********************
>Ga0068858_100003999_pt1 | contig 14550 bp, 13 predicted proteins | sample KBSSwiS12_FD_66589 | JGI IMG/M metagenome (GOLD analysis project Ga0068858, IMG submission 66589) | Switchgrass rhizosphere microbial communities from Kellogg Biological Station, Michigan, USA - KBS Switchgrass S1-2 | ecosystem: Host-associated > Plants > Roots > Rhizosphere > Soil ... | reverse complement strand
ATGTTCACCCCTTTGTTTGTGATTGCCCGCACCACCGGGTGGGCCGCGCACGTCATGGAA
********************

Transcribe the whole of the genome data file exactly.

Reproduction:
>Ga0068858_100003999_pt1 | contig 14550 bp, 13 predicted proteins | sample KBSSwiS12_FD_66589 | JGI IMG/M metagenome (GOLD analysis project Ga0068858, IMG submission 66589) | Switchgrass rhizosphere microbial communities from Kellogg Biological Station, Michigan, USA - KBS Switchgrass S1-2 | ecosystem: Host-associated > Plants > Roots > Rhizosphere > Soil ... | reverse complement strand
ATGTTCACCCCTTTGTTTGTGATTGCCCGCACCACCGGGTGGGCCGCGCACGTCATGGAA